This is part one in a two-part series about the impact of mobile technology on selling leisure travel.
The explosion in popularity of smartphones, iPads and other tablets is changing customer expectations and behavior so rapidly, and so significantly, that travel agents who ignore mobile do so at their own peril.
That’s the consensus of travel technology experts who see mobile poised to transform the way travel agents engage with their clients – conceivably as dramatically as did the Internet.
Mobile isn’t a threat to agents, they say. It actually holds tremendous positive potential for agent-client relations.
But agents will need to make the mobile phenomenon their own, just as surely they needed to learn to use the Internet to their advantage, rather than being supplanted by it, said David Goodis, founder and chief executive officer of Revelex Corp.
‘Customers will demand it’
“Agents have got to be able to serve up what they have on any device. Customers will demand it,” said Goodis.
Goodis urged agents to adopt a multichannel approach. “We’re on the cusp” of that change occurring in the marketplace, said Goodis, whose firm is currently developing technology for agents that will enable them to adopt the mobile channel.
The key for agent success in the mobile arena is understanding how consumers are using their smartphones and tablets, suggested Norm Rose, president of Travel Technology Consulting.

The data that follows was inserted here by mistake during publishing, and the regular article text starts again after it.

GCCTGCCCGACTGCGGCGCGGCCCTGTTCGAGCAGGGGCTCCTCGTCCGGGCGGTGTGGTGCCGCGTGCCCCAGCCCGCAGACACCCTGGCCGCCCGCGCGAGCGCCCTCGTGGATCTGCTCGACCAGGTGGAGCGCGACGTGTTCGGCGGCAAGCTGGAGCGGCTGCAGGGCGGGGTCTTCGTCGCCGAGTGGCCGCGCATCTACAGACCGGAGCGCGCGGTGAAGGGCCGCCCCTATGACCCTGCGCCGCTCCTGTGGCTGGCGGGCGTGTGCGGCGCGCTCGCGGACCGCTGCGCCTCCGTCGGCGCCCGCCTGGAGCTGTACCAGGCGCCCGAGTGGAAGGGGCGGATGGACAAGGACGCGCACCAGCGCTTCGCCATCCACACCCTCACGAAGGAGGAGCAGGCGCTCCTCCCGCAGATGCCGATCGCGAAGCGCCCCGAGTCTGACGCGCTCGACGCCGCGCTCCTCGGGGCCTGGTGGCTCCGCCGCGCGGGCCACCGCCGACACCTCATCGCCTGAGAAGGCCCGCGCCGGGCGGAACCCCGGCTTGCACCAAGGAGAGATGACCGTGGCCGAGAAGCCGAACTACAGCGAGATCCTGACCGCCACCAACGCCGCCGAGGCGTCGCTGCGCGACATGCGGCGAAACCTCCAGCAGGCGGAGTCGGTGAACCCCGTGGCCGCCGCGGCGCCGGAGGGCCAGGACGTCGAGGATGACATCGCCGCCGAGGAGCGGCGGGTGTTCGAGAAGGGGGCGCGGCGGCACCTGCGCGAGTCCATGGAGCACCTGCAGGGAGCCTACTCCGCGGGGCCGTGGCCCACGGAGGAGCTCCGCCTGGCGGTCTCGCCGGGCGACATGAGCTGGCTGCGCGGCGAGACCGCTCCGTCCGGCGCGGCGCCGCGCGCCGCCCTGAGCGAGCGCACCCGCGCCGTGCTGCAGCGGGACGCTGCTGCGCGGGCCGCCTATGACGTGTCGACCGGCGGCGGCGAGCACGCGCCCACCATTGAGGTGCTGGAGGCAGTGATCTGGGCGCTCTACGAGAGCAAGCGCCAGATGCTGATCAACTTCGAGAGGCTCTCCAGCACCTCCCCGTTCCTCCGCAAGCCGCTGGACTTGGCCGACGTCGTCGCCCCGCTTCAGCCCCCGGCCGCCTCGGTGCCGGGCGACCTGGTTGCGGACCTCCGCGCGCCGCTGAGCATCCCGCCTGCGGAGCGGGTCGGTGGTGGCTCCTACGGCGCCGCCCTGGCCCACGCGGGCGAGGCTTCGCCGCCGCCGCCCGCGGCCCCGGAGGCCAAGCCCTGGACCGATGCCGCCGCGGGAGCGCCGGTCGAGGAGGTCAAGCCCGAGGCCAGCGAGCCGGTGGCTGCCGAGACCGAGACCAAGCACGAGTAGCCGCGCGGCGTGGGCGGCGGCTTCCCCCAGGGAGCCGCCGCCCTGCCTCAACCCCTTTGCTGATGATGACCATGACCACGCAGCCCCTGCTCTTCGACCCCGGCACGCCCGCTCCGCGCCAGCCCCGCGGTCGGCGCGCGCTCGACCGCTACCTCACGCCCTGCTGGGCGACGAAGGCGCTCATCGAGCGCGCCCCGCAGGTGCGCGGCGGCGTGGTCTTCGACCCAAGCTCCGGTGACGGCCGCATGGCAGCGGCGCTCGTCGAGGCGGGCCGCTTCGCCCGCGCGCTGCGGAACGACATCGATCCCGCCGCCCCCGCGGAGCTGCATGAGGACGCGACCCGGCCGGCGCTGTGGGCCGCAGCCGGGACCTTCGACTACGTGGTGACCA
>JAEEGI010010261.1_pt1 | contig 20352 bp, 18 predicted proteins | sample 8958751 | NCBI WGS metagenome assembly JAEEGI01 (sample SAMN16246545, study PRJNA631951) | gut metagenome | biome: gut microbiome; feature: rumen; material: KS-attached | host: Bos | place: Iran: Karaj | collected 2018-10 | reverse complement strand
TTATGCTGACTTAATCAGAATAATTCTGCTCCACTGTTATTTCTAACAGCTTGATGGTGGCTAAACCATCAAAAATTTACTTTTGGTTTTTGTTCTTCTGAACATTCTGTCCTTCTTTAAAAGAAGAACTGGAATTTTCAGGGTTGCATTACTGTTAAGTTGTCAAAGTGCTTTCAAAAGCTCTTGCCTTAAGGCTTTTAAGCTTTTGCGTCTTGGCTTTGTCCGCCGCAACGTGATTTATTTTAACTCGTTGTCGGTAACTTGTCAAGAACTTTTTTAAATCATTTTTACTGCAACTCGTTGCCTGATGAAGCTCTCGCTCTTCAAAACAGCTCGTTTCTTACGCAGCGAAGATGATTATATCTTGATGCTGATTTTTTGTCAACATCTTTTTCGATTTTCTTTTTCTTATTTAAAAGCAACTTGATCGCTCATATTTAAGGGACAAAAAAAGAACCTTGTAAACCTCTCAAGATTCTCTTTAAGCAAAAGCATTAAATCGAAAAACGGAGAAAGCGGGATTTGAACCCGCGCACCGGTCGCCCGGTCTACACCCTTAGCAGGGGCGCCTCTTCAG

“Mobile is untethering the consumer from the desktop to really allow for location-based bookings and information,” he said. “Now the consumer can get what they want, where they want it and when they want it.”
In fact, consumers want the ability to shop, plan and book no matter what technology device they are using, Goodis said. “They want to find what they’re looking for in a quick and cool way, see it in detail, book it really quickly and integrate it into Outlook or other organizer.”
Initial forays into mobile adaptations for travel focused on day-of-travel needs, such as flight delays or gate changes. Business travelers were the early adopters.
Now a fast-growing number of leisure travelers are using their smartphones, tablets and other mobile devices to find the answers for questions ranging from where’s a good restaurant for a romantic dinner to where can they rent a bicycle.
“The mobile device has become the primary platform for the traveler to search from when they are at the destination,” Rose said.
Harnessing the potential
It is the fact that mobile devices have a Geo-tagging capability that knows where the user is located that holds great possibilities for travel agents, said Scott Ahlsmith, president of 23 TouchPoints and former executive vice president of technology for Virtuoso.
This capability gives agents the means to reinforce relationships with clients while they’re traveling.
“You could literally take an itinerary and push it through a mobile device and do a walking tour for someone in a foreign city,” he said. “It’s kind of like having your travel advisor in your pocket or purse.
“The real benefit of all this is going to be instant feedback.”